Anthony Samuels is “the only male in my family that doesn’t have a record.” Rather, Anthony is a college graduate and a business owner. At an age when many youth head down the wrong path, Anthony was able to break the cycle of crime. He credits his success to the quality education he received at Abington Friends School on a tax credit scholarship.
Sadly, many don’t have the same chance Anthony did. 4.6 million at-risk American youth—ages 16 to 24—are neither working nor in school. This group of young people is particularly susceptible to exploitation, abuse, and incarceration. Without a change in their life trajectories, the cost to society could total $6.3 trillion.”
Here in Pennsylvania, the rate of disconnected youth—neither working nor in school—is nearly 11 percent, or roughly 162,000 young people. This group is more likely to end up on public assistance or in prison due to criminal activity. Meanwhile, the Pa. prison population is already over 47,000 at an average cost of $45,288 per inmate. Though this number is still too high, there has been movement in the right direction. Thanks to the Justice Reinvestment Initiative in 2012, incarceration rates and crime are on the decline.
How can we keep people out of prison and thriving in their communities?
Criminal justice reform and education reform are two sides of the same coin. Students who don’t receive a high-quality education are more likely to become incarcerated, and children of incarcerated parents are less likely to attain a high-quality education. Both reforms can and must be pursued at the same time.
Studies on the impact of educational opportunity on crime are showing that education choice can reduce criminal activity and incarceration. North Carolina students who entered a charter school in 9th grade were convicted of 36 percent fewer felonies and 38 percent fewer misdemeanors as adults compared to their peers who attended local district schools. And studies on private school choice in Milwaukee found that choice students were “significantly less likely to commit crimes than their carefully matched peers in traditional public schools by the time they reached 22 to 28 years of age.”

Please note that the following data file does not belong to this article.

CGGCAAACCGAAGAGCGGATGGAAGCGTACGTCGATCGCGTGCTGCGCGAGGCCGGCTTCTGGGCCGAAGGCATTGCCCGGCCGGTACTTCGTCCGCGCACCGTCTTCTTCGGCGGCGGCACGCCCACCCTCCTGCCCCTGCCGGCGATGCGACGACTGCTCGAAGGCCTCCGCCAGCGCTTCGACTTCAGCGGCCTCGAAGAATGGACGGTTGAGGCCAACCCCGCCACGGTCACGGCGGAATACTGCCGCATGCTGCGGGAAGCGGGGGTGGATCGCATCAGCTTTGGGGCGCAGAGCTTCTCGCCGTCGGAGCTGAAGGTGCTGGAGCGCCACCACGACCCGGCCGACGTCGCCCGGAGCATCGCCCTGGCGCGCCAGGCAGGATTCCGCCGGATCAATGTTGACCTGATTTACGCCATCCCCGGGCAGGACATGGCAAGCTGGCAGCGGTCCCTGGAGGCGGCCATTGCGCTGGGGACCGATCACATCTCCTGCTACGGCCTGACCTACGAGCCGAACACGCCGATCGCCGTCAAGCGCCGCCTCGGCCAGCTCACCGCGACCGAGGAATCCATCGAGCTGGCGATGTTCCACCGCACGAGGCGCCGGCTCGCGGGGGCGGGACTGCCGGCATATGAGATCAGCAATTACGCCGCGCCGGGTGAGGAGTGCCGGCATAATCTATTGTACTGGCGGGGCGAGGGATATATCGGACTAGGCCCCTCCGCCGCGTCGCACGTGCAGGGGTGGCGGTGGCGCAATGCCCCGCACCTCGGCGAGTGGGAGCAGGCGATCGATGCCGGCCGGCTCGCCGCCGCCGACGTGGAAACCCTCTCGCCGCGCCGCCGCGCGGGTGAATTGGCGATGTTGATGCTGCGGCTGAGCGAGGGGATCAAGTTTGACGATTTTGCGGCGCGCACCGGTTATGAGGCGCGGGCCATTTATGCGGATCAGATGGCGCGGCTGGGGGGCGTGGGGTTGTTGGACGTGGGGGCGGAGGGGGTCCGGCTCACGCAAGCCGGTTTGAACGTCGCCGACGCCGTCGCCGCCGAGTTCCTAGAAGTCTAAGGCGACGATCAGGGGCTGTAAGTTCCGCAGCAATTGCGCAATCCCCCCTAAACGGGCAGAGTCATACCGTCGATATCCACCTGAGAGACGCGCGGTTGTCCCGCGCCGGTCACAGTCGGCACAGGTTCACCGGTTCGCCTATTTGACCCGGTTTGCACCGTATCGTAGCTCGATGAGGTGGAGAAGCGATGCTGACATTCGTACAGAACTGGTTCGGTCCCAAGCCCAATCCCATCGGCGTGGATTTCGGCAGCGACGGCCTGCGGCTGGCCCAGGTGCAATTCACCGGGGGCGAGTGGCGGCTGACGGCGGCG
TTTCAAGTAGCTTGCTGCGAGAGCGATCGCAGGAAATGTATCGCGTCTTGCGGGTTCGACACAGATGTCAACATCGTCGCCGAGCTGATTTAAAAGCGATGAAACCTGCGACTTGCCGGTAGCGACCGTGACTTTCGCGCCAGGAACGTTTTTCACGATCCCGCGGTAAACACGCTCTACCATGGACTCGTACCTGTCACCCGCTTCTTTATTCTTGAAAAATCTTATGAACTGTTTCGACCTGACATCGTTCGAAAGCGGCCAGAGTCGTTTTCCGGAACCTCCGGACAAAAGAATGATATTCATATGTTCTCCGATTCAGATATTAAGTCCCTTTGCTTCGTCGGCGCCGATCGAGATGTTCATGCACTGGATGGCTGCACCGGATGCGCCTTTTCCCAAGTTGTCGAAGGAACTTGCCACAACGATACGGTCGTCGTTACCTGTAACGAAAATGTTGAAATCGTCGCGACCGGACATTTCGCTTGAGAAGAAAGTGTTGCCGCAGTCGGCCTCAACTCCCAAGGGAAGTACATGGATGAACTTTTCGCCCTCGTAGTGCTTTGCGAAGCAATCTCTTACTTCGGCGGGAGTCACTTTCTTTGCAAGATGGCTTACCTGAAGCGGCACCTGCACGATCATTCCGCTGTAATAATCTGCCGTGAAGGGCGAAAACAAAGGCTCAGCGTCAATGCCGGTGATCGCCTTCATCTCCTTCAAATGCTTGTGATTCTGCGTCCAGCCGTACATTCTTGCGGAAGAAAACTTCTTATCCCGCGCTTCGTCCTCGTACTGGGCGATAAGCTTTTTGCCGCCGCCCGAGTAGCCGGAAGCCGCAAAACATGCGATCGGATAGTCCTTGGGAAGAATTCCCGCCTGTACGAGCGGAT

In fact, all six studies on the topic conclude that education choice reduces crime.
Pennsylvania leadership has taken positive steps. Tax credit scholarship expansions over the past two years can provide life-changing opportunities for thousands of Pennsylvania children. But for youth seeking opportunity and adults seeking independence, there’s still work to be done.
The General Assembly has shown that bipartisan cooperation for reform is possible. In the Senate, Anthony Williams (D) and Camera Bartolotta (R) have partnered on probation reform, as have Reps. Jordan Harris (D) and Sheryl Delozier (R) in the House. Educational freedom should likewise be a bipartisan issue.
Rep. Harris defended himself on Twitter last week for working across the aisle on criminal justice reform. “Let me be clear on something….I will go anywhere….and speak to anyone…that is willing to listen to the pain and plight of my community and is willing to work with me on it….where we agree we work together and where we disagree we fight like hell.” Similarly, when recently asked why he’d partnered with people of differing ideologies—such as Van Jones and George Soros—on criminal justice reform, Charles Koch replied, “All we need is shared vision on a specific issue.”
When it comes to children trapped in a cycle of poverty and crime, the shared vision is easy. Every child deserves the chance to thrive and grow in the best educational environment, regardless of their income or zip code.